We agree and are truly thankful for all of Yoga Loka’s support and kindness!

Page 2 Winter 2006

Wilderness Update: White Pine County

Political Update:
The White Pine County Commission decided on January 28th to
recommend approximately 520,000 acres from the Nevada Wil-
derness Coalition’s Citizen Proposal. The original proposal
found 730,000 acres in the county suitable for wilderness. This
recommendation is the result of years of hard work both in the
field and on the ground throughout the state and we at the Pro-
ject are excited by such a favorable recommendation from the
Commission. As the County’s recommendations make their way
back to Washington, DC, we will continue to advocate for the
Coalition’s entire proposal. Our efforts in White Pine County
are far from being over and draft legislation has not even been
brought before Congress yet. As legislation begins to take shape
and enter the Congressional process, we will need your support
Becky Peak to help get ensure that the wilderness areas get the protection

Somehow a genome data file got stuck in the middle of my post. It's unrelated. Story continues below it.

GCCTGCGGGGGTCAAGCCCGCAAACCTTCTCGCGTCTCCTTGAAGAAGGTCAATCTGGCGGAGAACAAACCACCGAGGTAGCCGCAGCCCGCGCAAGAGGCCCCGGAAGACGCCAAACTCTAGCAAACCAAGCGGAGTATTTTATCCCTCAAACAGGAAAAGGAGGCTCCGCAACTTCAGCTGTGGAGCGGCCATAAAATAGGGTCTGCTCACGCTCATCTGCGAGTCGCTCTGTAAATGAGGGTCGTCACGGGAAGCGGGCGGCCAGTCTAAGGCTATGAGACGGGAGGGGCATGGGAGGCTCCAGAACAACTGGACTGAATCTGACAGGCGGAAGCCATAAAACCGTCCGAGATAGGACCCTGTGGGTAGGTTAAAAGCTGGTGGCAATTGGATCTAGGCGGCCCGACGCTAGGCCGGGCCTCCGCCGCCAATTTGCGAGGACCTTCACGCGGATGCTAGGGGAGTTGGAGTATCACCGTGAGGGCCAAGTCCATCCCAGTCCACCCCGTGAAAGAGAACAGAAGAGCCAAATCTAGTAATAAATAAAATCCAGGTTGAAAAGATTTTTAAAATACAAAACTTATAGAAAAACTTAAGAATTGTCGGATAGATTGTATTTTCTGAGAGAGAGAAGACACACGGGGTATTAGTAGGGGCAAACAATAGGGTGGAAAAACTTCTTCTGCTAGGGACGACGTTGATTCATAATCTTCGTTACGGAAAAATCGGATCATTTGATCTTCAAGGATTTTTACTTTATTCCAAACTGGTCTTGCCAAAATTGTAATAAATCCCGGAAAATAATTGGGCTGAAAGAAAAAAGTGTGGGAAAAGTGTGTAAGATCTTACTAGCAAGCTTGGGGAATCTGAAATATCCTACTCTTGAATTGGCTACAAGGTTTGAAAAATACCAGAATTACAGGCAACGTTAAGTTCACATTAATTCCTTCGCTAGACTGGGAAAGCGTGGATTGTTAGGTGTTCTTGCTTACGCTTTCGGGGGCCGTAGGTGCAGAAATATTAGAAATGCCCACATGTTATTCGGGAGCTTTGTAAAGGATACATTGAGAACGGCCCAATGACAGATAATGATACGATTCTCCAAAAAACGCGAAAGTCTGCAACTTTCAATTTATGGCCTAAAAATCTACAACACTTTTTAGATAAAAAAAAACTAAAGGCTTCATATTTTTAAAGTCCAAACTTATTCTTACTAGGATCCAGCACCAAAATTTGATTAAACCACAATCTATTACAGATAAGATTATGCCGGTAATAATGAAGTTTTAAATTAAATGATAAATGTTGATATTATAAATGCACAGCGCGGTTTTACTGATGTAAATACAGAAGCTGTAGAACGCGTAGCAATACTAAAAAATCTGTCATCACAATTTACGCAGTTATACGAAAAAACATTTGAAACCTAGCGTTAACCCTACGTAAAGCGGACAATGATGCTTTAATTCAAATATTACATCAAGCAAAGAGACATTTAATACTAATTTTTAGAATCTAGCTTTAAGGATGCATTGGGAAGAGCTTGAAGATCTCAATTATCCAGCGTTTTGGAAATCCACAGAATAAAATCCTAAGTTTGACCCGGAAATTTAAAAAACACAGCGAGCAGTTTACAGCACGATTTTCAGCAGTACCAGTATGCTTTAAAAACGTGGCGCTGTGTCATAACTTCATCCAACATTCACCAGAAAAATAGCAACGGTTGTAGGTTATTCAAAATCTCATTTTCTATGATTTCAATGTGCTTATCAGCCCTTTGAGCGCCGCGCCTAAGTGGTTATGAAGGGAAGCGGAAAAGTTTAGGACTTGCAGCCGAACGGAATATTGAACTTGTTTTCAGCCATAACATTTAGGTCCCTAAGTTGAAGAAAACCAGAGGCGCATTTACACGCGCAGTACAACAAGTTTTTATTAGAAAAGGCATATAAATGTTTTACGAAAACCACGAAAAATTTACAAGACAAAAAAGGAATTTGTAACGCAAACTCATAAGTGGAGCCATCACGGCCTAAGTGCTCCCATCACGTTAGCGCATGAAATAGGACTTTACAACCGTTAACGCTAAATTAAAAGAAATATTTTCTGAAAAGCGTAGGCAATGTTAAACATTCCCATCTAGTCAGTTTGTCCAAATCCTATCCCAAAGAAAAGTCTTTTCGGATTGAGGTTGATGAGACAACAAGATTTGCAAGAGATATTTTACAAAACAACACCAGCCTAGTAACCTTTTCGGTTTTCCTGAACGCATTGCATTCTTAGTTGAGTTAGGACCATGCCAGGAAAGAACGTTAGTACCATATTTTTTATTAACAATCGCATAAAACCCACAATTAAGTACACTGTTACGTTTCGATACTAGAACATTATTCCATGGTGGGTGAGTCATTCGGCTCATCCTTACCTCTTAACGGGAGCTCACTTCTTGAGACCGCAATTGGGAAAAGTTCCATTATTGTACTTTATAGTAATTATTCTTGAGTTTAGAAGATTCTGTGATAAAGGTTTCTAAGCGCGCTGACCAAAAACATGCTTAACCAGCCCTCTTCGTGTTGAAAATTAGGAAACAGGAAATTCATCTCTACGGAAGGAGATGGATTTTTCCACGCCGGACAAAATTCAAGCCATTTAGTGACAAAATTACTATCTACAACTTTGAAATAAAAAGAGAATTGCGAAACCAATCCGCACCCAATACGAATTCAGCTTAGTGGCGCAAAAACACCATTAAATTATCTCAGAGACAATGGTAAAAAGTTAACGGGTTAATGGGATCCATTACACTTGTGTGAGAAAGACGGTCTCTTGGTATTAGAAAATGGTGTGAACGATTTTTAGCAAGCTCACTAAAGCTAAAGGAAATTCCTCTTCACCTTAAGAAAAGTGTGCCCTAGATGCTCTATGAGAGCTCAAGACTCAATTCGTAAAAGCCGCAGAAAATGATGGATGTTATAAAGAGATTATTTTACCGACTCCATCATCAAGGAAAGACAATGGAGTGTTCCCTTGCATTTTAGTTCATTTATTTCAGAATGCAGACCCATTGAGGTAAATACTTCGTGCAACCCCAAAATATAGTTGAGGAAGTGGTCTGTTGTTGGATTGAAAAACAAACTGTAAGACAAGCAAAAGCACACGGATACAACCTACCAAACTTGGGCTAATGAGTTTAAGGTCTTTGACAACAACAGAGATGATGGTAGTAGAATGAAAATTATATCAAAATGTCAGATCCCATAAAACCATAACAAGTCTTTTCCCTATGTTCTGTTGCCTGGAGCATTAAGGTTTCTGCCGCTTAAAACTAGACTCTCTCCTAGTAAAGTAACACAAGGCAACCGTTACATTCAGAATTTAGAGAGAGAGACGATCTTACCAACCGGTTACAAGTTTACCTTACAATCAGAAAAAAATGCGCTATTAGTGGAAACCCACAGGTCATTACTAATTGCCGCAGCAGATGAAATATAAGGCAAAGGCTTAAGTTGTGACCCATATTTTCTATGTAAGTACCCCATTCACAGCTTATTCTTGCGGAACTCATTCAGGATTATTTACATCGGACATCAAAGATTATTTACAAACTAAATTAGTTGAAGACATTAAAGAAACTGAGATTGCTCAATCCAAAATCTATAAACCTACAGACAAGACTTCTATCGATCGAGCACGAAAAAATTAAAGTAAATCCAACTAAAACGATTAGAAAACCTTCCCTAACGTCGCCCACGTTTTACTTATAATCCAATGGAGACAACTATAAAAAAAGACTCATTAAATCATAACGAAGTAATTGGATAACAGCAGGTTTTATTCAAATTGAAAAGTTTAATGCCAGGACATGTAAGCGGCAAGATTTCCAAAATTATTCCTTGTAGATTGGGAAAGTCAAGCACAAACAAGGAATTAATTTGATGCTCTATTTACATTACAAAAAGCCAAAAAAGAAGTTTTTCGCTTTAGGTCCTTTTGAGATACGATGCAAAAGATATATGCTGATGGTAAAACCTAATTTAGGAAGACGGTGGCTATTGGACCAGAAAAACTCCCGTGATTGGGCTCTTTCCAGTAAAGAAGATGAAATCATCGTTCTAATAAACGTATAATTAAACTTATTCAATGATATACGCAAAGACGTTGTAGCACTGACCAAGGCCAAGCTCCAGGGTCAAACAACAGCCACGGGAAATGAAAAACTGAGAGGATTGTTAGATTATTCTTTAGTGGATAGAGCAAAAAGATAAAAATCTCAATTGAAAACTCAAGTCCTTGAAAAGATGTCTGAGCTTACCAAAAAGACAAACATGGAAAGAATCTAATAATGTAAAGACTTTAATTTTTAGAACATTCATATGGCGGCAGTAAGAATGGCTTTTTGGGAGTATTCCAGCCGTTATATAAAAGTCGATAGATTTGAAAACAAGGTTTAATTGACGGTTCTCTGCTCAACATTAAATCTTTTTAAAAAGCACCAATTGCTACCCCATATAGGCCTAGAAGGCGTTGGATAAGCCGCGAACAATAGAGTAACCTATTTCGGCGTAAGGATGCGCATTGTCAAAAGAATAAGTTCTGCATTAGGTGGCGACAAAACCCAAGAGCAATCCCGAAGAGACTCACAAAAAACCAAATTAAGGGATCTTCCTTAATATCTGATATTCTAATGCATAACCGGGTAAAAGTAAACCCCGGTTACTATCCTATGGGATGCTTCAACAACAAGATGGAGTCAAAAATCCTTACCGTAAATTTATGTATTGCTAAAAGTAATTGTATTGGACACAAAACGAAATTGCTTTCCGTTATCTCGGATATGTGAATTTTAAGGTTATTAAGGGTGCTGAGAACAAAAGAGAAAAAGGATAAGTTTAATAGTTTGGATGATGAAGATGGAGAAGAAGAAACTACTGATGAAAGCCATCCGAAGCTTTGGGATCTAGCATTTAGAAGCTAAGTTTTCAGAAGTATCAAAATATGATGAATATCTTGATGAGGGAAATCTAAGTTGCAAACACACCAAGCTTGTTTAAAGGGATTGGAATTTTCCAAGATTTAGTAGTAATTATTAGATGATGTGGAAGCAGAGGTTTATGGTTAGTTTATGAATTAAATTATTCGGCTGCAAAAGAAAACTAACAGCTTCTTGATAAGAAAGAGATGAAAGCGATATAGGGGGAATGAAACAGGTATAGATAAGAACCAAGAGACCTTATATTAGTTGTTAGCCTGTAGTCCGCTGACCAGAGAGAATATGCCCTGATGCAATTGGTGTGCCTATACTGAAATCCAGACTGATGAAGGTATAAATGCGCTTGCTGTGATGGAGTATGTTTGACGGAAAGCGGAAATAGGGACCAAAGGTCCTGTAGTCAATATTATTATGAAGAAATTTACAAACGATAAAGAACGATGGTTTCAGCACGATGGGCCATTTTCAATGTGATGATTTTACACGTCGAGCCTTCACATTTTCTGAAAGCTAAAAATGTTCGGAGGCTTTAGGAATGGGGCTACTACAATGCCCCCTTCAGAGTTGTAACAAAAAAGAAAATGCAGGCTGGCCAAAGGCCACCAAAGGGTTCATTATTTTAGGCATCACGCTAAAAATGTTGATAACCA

they deserve. Stay tuned!

Backcountry Adventure!
Over the President’s Day Weekend 13 members and
6 dogs traveled to the Schell Creek Range of White
Pine County in search of dry powder and big back-
country ski lines. We were not disappointed. It
snowed roughly two feet while we camped in Berry
Creek Canyon and even though temperatures dipped
well below zero during the night, we were able to
ski for three solid days in complete solitude. New
members who had never traveled east of Austin
before were literally awe struck by the size and
beauty of the Schell Creek Range. With peaks
reaching well above 11,000ft, flowing creeks,
Basque shepherd carvings with the Aspen stands,
and the occasional bristlecone, there is plenty to Schell Creek Range
marvel at. And who knew that areas besides the
Ruby Mountains received upwards of 40 inches of
snow a year? All the more reason to check our website for trips out East, so that you to can unlock the mysterious secrets of East-
ern Nevada. Please check our website under “Wild Trips” for a complete story and full range of photos!

Schell Creeks Schell Creeks

Page 3 Winter 2006

Biking and Fieldwork in Blue Mass / Kern Mountains
Proposed Wilderness Areas in White Pine County

The Blue Mass/Kern Mountain Proposed Wilderness area

encompasses 30,951 acres of the most remote and rugged
country in White Pine County. Elevations ranging from
6,500ft to 9,500ft and unique grant spires topping out at